Russia Today reported that the April 13 ruling issued by the Supreme Court of Korea (SCK) was binding, even though the case against Google continues in the Seoul High Court (SHC). In its decision, the SCK ruled in favor of four South Korean activists who sued the search engine giant and its local branch Google Korea in 2014. The lawsuit sought to force the company to reveal whether it had gathered or shared their data.
The four plaintiffs alleged that personal information was passed on to the U.S. National Security Agency (NSA) through its PRISM program. First launched in 2007 during the second Bush administration, PRISM collects a massive amount of data from the internet itself as well as from service providers directly. Private communications are also included in this collected data. (Related: Google, Facebook, others accepted millions from NSA to turn over spy data on its users.)
Under South Korean law, internet service providers must respond to customer inquiries related to their own data – especially if it has been shared with third parties. However, an appeals court previously ruled in favor of the search engine giant. The appellate court said Google has the right to reject such requests, so long as the decision was in line with American law.
The SCK partially overturned that ruling, declaring that Google must disclose the relevant information requested by the plaintiffs regardless of U.S. law. It nevertheless returned the case to the SHC for further litigation.
"Comprehensive consideration should be given to whether the need to respect foreign laws is significantly superior to the need to protect personal information," South Korea's highest court said in a statement.
The SCK also ruled that companies must disclose if they transferred an individual's personal data to a foreign intelligence service such as the NSA for legitimate reasons, even though the person in question is no longer under investigation.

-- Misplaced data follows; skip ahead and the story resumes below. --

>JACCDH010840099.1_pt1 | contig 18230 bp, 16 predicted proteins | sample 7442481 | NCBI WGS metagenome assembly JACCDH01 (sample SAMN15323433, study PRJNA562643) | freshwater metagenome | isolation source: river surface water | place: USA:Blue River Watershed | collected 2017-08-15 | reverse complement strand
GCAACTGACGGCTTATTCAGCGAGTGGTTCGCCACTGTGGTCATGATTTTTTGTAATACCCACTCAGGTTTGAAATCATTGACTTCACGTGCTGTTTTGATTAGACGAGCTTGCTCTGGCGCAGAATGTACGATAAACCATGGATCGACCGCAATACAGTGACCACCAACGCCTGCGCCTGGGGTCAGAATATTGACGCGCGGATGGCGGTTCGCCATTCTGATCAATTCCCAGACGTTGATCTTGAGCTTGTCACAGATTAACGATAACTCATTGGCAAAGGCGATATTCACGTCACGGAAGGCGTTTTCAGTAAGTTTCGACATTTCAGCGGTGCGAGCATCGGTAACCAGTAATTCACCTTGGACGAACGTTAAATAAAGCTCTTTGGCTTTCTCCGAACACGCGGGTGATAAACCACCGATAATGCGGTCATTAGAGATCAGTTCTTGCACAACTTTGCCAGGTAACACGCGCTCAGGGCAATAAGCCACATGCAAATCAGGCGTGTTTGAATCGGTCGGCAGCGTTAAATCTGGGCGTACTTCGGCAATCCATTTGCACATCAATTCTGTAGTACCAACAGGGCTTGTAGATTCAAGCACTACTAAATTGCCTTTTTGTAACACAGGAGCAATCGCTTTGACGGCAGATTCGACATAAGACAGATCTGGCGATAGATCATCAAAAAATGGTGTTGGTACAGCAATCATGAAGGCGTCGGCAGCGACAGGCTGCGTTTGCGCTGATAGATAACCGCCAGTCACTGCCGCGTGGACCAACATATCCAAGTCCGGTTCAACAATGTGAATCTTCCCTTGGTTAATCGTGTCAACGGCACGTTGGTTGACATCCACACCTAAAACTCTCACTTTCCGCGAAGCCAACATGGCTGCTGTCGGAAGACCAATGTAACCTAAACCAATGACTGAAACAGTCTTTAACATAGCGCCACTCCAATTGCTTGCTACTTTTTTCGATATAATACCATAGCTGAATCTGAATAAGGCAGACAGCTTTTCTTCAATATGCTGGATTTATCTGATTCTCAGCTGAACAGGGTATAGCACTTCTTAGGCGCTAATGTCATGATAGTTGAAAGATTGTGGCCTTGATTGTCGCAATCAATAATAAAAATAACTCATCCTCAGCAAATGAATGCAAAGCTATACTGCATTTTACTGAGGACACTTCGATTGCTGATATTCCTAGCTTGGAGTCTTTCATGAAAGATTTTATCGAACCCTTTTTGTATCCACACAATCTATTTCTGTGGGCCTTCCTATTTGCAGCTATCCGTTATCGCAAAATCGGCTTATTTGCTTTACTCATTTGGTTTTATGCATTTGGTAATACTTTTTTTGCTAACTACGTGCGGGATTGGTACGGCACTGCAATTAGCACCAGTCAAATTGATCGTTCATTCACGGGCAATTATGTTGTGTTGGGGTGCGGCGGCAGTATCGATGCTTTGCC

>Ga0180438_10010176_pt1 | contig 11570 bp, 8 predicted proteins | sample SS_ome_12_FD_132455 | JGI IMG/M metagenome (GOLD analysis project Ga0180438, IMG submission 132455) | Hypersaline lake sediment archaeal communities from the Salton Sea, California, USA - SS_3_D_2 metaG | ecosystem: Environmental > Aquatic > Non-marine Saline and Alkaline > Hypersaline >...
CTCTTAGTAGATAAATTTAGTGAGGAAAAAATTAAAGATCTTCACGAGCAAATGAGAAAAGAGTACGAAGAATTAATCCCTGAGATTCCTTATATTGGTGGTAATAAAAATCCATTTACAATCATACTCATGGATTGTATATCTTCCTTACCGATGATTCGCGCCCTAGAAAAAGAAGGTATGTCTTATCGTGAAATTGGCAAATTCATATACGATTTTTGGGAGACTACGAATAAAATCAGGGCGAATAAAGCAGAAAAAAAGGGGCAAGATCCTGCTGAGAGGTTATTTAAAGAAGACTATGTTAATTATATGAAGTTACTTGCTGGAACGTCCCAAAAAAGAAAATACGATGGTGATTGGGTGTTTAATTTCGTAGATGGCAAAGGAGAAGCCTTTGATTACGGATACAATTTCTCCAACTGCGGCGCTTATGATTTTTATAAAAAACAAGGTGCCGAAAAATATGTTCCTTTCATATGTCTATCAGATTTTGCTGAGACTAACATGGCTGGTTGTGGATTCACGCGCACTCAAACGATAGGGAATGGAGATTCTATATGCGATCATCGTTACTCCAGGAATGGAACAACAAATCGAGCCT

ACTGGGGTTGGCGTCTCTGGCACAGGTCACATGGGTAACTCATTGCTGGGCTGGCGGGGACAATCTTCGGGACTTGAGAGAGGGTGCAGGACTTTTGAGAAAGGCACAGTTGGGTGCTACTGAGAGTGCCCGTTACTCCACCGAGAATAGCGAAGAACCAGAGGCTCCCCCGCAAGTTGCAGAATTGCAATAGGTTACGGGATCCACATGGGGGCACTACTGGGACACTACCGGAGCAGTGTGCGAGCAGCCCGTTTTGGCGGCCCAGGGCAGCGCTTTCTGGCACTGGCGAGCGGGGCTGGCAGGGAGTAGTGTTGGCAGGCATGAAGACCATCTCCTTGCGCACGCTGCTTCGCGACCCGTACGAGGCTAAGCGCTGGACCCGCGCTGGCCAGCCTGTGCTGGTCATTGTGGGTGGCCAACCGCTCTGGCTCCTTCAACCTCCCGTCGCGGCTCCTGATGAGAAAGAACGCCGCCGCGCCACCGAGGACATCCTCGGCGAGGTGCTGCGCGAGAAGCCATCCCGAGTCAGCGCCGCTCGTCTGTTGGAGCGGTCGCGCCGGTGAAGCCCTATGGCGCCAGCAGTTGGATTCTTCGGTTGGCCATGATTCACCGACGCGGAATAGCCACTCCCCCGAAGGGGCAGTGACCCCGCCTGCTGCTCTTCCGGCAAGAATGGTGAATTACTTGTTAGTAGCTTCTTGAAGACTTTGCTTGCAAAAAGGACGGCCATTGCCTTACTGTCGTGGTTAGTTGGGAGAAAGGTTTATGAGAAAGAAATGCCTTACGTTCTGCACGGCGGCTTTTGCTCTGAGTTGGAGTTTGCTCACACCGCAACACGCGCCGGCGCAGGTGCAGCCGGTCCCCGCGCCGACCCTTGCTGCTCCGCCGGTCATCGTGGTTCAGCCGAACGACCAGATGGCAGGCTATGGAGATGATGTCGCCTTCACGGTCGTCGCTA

Google Korea said in a statement that it plans to review the SCK's April 13 decision "carefully." It also emphasized that protecting the privacy of its users is an important issue for the Big Tech firm.
The NSA's PRISM program was revealed to the public in 2013, thanks to the efforts of former government contractor turned whistleblower Edward Snowden. Documents leaked by Snowden called PRISM "the No. 1 source of raw intelligence used for NSA analytic reports." He denounced the surveillance program as "dangerous" and accused the NSA of "criminal acts."
It is not surprising that Google and the NSA would inevitably be linked, as in the example of the South Korean case. Systems theorist and investigative journalist Nafeez Ahmed expounded on this connection in a January 2015 article on Medium.
He divulged that retired Gen. Keith Alexander, who served as the NSA's director from 2005 until 2014, had been emailing Google co-founder Sergey Brin back in 2012. The emails between the two, obtained by investigative journalist Jason Leopold under a Freedom of Information Act request, mainly tackled "information sharing for national security." In one of the emails, Alexander described Google as a "key member of the [U.S. military's] defense industrial base."
"Brin's jovial relationship with the former NSA chief now makes perfect sense, given that Brin had been in contact with representatives of the Central Intelligence Agency and NSA – [which] partly funded and oversaw his creation of the Google search engine – since the mid-1990s," Ahmed wrote.
Listen to Patrick C. Toomey, deputy director of the American Civil Liberties Union's National Security Project, explaining what the NSA's PRISM project is all about.
This video is from the jonastheprophet channel on Brighteon.com.